Opinion

The week in review: The Guardian eyes India | Singapore content agency launches with cats on staff | Alibaba acquires ‘like a drunk man at a bachelor party’ | News Corp CEO: Google is a ‘platform for piracy’ | Ashley Madison seeks PR agency in Thailand | SCMP goes native

Mumbrella Asia logoIn a week in which a content agency launched in Singapore with performing cats on staff, The Guardian newspaper expressed an interest in launching in the world’s second most populous country, marital affairs website Ashley Madison went on the sniff for a PR agency in Thailand, a widget that blocks ad blockers launched, the boss of News Corp called Google a “platform for piracy” and BBDO Singapore’s ran-once print ads for Guinness won handsomely at the Clio Awards.

Story of the week

The GuardianSo, The Guardian could be launching in India, one of the only newspaper advertising markets in the world that is still growing. It would face some intense local competition from the likes of The Times of India, the world’s best-selling English language daily. But the left-leaning broadsheet would enter a country with a rapidly expanding reader market, thirsty for news.

Quotes of the week

News Corp CEO Robert Thompson sent a letter to the European Commission, complaining about the power of Google, in which he labelled the internet giant a:

Platform for piracy

Ravi KiranRavi Kiran, the former boss of Starcom South and Southeast Asia and now a startup consultant, expressed his views on the approach of media agencies to innovation.

Since brand managers demand innovation quite regularly from their agency partners, agency folks put too much emphasis on tactical and incremental innovation and put a ton of money on it to make it noticeable. So you can question what makes it noticeable – the idea and execution or the money. Award shows and how they are organized also add to this problem, but enough has been said about that.

Mark Tan reflected on the news on Mumbrella that Philips is setting up a regional digital control centre:

The idea that clients can set up in-house capabilities suited to their needs is a wake up call to traditional ad agencies to stop offering generic one stop shop services where they excel in nothing.

The head of communications for adultery website Ashley Madison on the reality of trying to hire a PR agency in Asia, and is coy on a potential launch in Thailand.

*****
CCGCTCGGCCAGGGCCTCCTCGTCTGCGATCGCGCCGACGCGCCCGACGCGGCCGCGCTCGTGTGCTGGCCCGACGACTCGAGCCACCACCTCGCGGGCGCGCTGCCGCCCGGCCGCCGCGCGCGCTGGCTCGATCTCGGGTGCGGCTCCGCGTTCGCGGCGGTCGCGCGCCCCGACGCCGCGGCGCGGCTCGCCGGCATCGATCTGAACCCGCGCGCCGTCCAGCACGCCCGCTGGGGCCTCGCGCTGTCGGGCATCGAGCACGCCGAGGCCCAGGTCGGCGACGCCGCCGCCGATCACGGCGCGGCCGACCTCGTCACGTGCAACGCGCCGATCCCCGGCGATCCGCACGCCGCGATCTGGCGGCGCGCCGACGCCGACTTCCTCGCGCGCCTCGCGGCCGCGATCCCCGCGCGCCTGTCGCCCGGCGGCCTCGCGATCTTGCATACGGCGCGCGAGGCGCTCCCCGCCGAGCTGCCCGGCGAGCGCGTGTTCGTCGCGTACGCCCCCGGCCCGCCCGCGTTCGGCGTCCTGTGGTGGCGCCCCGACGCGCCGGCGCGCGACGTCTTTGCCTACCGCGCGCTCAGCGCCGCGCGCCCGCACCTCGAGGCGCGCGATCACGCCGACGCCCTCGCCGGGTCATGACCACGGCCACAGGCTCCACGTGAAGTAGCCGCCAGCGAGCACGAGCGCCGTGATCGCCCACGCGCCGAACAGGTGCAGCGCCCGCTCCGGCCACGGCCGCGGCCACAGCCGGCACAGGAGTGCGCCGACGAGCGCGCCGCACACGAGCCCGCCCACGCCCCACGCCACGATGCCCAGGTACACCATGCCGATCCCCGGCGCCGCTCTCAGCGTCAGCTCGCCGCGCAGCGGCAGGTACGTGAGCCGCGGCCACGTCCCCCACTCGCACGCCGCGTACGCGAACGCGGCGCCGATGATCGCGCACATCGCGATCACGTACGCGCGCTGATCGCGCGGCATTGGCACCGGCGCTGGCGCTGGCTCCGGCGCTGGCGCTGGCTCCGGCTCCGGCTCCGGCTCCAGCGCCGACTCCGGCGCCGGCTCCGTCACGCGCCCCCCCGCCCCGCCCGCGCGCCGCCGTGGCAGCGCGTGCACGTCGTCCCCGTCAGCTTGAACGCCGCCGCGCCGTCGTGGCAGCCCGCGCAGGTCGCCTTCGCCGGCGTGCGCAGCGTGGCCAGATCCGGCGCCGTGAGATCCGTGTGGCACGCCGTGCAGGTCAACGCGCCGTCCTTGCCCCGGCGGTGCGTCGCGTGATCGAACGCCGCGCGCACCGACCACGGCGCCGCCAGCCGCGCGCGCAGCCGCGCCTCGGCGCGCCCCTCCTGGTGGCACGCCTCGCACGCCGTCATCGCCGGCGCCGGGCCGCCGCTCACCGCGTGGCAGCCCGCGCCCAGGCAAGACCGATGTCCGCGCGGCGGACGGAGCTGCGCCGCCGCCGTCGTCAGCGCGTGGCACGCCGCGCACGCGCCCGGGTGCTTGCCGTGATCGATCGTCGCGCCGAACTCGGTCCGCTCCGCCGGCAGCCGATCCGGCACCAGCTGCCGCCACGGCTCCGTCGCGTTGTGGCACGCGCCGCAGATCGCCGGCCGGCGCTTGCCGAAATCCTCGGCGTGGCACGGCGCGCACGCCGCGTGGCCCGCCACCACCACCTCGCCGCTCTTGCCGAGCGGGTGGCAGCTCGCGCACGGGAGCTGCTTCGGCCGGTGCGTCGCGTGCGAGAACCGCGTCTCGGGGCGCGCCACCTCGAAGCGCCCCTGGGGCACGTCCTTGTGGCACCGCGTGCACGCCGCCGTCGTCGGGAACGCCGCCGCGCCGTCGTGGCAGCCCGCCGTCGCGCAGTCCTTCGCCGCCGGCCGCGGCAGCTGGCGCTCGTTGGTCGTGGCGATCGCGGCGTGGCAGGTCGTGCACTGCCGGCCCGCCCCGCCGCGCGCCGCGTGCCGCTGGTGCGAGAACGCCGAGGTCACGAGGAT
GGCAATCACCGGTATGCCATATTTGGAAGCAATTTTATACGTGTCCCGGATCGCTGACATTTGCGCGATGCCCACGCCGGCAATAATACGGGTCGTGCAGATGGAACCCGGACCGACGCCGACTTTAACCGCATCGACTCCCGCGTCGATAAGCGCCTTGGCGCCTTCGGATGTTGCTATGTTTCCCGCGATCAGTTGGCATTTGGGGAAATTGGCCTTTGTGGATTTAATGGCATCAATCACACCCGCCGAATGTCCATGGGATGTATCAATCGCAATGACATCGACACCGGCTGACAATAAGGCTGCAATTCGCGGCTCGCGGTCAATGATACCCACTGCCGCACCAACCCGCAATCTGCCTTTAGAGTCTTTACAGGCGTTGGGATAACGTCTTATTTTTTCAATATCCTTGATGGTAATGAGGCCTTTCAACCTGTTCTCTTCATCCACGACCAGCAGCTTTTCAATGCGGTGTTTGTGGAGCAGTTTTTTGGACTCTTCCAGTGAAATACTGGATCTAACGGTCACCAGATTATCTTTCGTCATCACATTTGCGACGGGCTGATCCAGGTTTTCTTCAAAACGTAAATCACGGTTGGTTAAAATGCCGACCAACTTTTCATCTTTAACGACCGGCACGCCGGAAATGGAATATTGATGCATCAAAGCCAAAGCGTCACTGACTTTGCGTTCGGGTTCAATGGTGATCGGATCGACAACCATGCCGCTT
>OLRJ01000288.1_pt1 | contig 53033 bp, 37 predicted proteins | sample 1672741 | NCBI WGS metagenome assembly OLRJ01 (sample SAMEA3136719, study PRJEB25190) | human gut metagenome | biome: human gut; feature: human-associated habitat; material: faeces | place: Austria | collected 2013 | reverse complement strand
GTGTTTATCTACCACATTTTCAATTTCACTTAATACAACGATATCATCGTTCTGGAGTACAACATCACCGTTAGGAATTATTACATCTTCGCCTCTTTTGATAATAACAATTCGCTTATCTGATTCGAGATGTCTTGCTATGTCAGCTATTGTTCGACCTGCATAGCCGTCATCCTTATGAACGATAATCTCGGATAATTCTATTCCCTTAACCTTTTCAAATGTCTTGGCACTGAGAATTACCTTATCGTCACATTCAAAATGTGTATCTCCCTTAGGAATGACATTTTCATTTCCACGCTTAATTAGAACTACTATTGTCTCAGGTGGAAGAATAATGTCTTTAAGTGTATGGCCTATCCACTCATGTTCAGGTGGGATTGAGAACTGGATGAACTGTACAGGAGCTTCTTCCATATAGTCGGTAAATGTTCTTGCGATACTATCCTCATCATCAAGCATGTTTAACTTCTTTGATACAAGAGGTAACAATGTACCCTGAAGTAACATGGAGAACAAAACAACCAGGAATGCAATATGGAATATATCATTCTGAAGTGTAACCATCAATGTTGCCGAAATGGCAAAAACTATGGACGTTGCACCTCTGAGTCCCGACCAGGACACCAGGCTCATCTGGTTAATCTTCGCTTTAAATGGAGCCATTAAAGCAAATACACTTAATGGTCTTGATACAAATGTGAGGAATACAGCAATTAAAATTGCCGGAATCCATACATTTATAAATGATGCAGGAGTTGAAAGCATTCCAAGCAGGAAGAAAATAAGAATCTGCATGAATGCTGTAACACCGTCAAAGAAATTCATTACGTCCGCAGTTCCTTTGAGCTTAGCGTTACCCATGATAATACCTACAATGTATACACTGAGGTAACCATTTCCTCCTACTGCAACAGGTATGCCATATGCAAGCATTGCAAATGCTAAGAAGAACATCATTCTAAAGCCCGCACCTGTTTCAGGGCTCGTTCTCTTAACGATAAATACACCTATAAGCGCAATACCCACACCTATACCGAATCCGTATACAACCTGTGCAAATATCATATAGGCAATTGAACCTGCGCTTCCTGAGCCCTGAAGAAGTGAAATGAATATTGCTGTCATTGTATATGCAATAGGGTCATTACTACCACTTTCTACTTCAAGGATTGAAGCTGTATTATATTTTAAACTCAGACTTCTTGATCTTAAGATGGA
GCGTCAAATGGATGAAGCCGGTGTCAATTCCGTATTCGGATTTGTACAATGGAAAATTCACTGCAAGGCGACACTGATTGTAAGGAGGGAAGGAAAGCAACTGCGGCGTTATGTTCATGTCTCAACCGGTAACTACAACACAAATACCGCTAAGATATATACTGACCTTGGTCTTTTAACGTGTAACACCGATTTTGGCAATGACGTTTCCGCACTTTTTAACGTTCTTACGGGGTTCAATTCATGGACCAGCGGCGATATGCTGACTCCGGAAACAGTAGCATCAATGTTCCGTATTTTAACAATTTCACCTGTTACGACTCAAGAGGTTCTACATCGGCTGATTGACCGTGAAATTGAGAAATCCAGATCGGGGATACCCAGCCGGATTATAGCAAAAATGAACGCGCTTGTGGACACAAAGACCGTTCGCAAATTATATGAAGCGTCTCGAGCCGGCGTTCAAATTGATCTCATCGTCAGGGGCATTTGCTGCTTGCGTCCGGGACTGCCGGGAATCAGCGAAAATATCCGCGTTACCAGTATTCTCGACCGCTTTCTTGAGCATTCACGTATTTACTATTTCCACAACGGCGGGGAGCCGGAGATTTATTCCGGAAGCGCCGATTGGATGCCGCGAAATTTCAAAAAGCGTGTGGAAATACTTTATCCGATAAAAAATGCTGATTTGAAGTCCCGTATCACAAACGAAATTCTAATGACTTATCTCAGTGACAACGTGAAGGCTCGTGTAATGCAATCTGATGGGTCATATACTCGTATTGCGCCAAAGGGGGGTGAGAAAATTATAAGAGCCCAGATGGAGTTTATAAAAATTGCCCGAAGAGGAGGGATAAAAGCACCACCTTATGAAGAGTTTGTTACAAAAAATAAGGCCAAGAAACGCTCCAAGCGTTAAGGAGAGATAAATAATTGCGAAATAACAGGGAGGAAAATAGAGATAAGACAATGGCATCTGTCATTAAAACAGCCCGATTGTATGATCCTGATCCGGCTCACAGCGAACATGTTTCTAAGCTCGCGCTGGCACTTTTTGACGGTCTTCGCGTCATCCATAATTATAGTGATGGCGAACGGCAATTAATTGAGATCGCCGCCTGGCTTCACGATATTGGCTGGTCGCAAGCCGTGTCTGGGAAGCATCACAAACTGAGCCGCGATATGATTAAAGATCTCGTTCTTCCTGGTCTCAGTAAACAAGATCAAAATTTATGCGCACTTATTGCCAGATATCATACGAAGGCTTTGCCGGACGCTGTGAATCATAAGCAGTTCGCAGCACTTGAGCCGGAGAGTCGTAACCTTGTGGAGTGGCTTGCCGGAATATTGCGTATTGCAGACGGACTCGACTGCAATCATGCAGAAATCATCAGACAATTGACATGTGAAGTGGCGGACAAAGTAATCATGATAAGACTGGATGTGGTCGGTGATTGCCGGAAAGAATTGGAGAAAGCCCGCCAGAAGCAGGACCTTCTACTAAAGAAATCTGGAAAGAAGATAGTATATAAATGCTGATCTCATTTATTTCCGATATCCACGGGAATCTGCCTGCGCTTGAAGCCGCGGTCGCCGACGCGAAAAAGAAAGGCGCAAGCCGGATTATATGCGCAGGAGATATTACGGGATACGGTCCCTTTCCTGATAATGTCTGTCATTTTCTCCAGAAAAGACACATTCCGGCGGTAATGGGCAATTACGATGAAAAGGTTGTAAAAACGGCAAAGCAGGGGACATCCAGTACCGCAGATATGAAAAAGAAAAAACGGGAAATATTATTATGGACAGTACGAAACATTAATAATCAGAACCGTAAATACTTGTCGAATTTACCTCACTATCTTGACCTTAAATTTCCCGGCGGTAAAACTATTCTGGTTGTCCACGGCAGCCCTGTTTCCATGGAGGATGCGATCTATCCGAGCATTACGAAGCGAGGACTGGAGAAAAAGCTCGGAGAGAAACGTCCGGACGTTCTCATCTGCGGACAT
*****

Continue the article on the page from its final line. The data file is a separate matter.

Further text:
Given the challenges we have faced in other markets in the region, we are being proactive in sourcing qualified partners for when our plans may change.

One poster responded to Sapient Nitro‘s announcement that it had appointed three people with interesting, non-advertising backgrounds with interesting job titles such as “experience architect”:

We don’t call burger flippers, chefs or bus drivers, pilots. As an industry, we really have to stop treating our clients and Joe Public as gullible punters and ourselves as over inflated rock gods.

Commenter Harvey responded to the launch of a new technology that creator Brightcove says can beat ad blockers and hide fast-forward functions to make it more difficult for consumers to avoid watching online video ads.

Only a complete nitwit who knows nothing about persuasion would assume that consumers will act upon ads if you force them to watch.

'Slightly humoured'

‘Slightly humorous’

A press release for the launch of online travel site Wego‘s first ad campaign did not exactly oversell the quality of the creative, describing the ad as:

Slightly humourous.

BuzzFeed founder and CEO Jonah Peretti spoke out against copycat rivals in an interview with The Drum.

A lot of people say ‘journalism is really hard but a collection of cute kittens must be really easy. Anyone can do that!’ Actually there is more competition to make the definitive collection of cute kittens than there is most journalism.

Kaiser Kuo

Kaiser Kuo

Kaiser Kuo, the director of international communications at Baidu.com and formerly head of digital at Ogilvy China, said at The Holmes Report’s In2 Summit in Beijing: